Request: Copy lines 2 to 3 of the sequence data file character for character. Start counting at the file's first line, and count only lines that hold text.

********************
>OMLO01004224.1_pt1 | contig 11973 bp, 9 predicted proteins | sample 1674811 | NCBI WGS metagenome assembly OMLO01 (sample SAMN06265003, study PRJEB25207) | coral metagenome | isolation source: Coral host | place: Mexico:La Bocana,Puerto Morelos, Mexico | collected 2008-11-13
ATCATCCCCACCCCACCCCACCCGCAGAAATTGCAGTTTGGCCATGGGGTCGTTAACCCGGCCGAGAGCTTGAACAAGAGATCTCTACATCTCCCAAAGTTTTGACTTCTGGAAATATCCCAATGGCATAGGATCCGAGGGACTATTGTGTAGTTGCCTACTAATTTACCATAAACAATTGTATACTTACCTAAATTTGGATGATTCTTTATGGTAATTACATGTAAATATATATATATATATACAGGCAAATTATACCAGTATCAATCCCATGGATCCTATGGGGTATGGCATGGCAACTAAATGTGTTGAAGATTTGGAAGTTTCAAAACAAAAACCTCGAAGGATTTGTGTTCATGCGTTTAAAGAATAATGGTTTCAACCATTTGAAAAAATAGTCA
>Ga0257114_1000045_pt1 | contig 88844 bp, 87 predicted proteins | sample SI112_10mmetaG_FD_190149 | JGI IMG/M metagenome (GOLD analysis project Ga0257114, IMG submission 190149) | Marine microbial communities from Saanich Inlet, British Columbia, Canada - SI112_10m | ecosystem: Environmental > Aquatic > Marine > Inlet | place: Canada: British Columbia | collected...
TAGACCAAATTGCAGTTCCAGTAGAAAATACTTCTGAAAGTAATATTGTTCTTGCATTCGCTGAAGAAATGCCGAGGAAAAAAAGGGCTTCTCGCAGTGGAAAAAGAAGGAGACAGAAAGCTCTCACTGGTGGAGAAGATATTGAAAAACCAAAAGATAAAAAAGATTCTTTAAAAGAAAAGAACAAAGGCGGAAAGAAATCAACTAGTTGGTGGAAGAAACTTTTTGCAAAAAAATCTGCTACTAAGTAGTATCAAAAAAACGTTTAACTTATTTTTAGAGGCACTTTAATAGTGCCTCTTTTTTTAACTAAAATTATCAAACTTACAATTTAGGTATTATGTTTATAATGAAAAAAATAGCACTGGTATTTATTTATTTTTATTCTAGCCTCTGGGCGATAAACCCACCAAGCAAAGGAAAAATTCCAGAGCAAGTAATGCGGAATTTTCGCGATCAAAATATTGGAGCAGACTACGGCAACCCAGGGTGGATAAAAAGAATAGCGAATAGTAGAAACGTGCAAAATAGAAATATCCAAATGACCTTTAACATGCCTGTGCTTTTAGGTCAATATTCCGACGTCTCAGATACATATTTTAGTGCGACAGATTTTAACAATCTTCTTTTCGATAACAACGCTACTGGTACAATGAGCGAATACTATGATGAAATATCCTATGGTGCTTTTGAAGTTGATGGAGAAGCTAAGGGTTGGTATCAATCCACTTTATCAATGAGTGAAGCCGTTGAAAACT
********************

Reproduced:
ATCATCCCCACCCCACCCCACCCGCAGAAATTGCAGTTTGGCCATGGGGTCGTTAACCCGGCCGAGAGCTTGAACAAGAGATCTCTACATCTCCCAAAGTTTTGACTTCTGGAAATATCCCAATGGCATAGGATCCGAGGGACTATTGTGTAGTTGCCTACTAATTTACCATAAACAATTGTATACTTACCTAAATTTGGATGATTCTTTATGGTAATTACATGTAAATATATATATATATATACAGGCAAATTATACCAGTATCAATCCCATGGATCCTATGGGGTATGGCATGGCAACTAAATGTGTTGAAGATTTGGAAGTTTCAAAACAAAAACCTCGAAGGATTTGTGTTCATGCGTTTAAAGAATAATGGTTTCAACCATTTGAAAAAATAGTCA
>Ga0257114_1000045_pt1 | contig 88844 bp, 87 predicted proteins | sample SI112_10mmetaG_FD_190149 | JGI IMG/M metagenome (GOLD analysis project Ga0257114, IMG submission 190149) | Marine microbial communities from Saanich Inlet, British Columbia, Canada - SI112_10m | ecosystem: Environmental > Aquatic > Marine > Inlet | place: Canada: British Columbia | collected...